Devils Point summit
A relaxing evening followed, enjoying my surrounds, drinking a few brews and making my evening meal.
Ben Macdui from the Devils Point
It was getting a bit chilly as I climbed into my sleeping bag to settle down for the night. My alarm had me awake again far too early, but I just about managed to rouse myself and get the stove fired up. After making a quick brew I then headed the short way over to the summit and enjoy the dawn of a new day.
Ben Macdui Sunrise
The sun started to put in an appearance over the shoulder of Ben Macdui whilst morning mist toyed with the top of Cairn Toul.
Morning Mist, Cairn Toul
Cairn Toul & Ben Macdui
After a leisurely breakfast I was eventually packed and away around seven.
Early morning mist on Cairn Toul
I dropped back to the bealach adjoining Cairn Toul before turning east, contouring round Buidheanach of Cairntoul above the wilds of Glen Geusachan.
Glen Geusachan from Devils Point
The tundra like appearance of the terrain was further enhanced by the sudden appearance of a herd of Reindeer.
They appeared at a steady trot on the slopes below me but soon stopped and began to graze. Their curiosity soon had the better of them and they slowly made there way over toward me. I’d taken a seat to watch the scene and wondered how much closer they would come. It turned out to be within just a few feet of me, the Reindeer seemed very relaxed and some had even settled down in the short grass.
I was enjoying the moment sharing the hillside with these friendly animals but eventually stirred myself. Across Glen Geusachan the crags of Beinn Bhrotain were dappled with snow while at my feet patches of Creeping Azalea added a splash of colour to the hillside.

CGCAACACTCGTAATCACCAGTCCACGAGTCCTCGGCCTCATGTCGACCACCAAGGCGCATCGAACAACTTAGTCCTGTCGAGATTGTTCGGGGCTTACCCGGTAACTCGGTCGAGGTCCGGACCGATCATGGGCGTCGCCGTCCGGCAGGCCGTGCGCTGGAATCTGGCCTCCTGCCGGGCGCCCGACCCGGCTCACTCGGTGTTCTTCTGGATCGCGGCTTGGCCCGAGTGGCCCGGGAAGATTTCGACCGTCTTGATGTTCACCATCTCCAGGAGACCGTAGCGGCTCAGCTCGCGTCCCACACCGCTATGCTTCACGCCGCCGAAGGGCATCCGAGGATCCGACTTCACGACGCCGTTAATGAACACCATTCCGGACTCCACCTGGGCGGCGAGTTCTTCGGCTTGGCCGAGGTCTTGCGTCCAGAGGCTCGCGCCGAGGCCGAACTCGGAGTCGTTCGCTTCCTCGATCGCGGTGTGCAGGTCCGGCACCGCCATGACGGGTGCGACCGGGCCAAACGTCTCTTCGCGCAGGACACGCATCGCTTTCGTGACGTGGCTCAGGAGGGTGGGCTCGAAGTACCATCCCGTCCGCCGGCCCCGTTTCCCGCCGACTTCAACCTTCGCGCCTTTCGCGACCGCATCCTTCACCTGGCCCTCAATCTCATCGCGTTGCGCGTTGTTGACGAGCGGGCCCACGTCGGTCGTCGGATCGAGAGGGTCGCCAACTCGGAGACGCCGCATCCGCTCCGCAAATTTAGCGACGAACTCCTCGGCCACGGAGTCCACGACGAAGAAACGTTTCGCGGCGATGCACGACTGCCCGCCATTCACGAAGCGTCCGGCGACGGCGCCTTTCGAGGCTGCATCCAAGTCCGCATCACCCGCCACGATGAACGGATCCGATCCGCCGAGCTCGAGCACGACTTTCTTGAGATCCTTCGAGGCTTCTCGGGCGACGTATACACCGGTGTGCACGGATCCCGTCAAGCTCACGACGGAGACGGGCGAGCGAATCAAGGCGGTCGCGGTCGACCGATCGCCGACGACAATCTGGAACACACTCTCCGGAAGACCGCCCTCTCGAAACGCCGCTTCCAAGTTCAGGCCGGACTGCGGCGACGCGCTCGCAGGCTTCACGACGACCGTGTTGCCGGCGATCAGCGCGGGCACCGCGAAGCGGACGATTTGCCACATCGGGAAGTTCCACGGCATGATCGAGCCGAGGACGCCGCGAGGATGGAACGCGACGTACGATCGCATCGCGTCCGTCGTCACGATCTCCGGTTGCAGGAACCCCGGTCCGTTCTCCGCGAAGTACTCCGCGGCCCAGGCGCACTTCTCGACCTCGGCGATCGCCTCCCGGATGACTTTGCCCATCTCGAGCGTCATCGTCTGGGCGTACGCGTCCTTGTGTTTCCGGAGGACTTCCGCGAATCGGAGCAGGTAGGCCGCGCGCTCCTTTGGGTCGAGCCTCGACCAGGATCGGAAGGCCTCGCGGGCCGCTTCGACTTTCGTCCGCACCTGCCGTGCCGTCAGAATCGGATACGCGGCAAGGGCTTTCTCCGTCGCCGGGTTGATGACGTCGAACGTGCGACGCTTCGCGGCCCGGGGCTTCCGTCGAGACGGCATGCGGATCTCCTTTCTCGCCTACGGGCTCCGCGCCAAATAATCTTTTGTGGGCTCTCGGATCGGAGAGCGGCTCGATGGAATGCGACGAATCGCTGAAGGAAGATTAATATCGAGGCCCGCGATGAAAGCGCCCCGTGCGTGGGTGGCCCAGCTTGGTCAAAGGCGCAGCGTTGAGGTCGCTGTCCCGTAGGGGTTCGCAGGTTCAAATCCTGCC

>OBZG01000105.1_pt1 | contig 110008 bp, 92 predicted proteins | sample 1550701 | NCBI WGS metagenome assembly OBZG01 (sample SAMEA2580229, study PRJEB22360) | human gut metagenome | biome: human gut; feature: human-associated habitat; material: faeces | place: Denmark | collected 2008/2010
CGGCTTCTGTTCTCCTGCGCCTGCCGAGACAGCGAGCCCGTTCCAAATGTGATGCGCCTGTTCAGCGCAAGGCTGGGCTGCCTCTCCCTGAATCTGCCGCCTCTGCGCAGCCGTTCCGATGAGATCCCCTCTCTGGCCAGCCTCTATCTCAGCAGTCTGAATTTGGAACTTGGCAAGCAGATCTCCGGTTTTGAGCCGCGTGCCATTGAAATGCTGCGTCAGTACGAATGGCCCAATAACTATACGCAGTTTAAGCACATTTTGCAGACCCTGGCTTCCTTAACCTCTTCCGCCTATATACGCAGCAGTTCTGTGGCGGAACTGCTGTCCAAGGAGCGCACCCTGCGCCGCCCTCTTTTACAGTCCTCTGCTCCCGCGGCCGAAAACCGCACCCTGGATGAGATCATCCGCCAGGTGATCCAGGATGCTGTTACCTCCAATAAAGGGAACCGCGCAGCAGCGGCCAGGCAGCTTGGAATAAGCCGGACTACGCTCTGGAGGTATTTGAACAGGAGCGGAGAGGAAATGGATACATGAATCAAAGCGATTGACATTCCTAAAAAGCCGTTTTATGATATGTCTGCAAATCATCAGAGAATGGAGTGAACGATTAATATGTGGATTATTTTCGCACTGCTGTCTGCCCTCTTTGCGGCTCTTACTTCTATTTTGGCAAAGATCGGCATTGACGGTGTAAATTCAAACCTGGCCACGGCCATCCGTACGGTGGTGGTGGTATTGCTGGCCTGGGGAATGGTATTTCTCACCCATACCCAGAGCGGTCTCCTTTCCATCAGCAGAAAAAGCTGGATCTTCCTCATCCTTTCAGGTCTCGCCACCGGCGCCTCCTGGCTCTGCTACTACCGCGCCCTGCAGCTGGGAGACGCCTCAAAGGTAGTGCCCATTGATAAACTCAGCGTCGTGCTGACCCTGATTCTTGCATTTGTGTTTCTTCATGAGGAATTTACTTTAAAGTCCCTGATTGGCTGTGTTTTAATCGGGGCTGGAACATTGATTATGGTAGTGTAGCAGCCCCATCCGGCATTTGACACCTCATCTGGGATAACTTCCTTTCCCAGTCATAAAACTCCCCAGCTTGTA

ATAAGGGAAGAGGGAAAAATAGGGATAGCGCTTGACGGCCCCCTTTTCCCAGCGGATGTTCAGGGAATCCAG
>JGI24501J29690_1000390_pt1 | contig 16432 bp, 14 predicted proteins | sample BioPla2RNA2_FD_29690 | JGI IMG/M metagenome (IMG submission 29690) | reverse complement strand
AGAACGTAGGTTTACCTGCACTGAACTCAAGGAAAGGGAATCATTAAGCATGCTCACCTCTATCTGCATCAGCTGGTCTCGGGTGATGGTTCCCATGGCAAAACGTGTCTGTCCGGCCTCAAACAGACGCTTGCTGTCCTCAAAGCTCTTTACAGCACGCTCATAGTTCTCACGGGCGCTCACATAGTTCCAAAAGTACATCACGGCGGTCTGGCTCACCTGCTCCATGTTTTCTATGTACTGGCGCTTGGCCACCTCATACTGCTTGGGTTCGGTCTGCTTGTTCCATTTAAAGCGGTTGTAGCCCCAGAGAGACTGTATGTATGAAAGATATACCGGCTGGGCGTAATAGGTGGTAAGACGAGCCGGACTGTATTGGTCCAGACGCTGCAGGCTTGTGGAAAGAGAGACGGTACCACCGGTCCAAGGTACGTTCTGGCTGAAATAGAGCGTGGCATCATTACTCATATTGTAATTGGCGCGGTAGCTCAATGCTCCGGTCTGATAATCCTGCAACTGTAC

As I turned north the terrain became much rougher as I worked my way over an extensive boulder field. I descended to make a crossing of Allt Clais an t-Sabhail but made an effort not to loose to much height below the level of my target, Loch nan Stuirteag.
Loch nan Stuirteag
At the loch I chatted with a couple of guys readying themselves for a trip up Cairn Toul. Their camp spot on the shore of the loch seemed rather idyllic, especially in the developing sunshine.
Following the waters edge I turned the loch in a clockwise direction in order to reach the bealach at the start of the elongated body of Monadh Mor. Further north the spectacular craggy ridge of Sgor Gaoith could be seen poking above the Moine Mhor.
Sgor Gaoith from Monadh Mor
It was now a clear run along the length of Monadh Mor, initially over rock and moss before grass took more of a hold.
Beinn Bhrotain from Monadh Mor
There was then a bit of a drop to the narrow bealach on the lip of Coire Cath nam Fionn over looking Glen Geusachan before a rocky climb up Beinn Bhrotain.
Beinn Bhrotain from Monadh Mor
From the summit I decided to head out over Carn Clioch-mhuilinn before following the path toward Carn Fialoch Beag, losing it while passing over some boggier ground. Lengthening heather made for a spell of more awkward walking in order to reach the path running along the banks of the river Dee.
Lairig Ghru from Carn Fiarcach
I decided it was time for a wee break to muster a bit of energy in readiness for the long walk out. Stove assembled and kettle on I dipped my feet in the cool waters of the Dee while waiting for it to boil. After a welcome soup and bite to eat, feet were dried and I was (just about) ready for the off. After a long last look up the Lairig Ghru I turned to follow the river south and then east all the way back to journeys end at the Linn of Dee.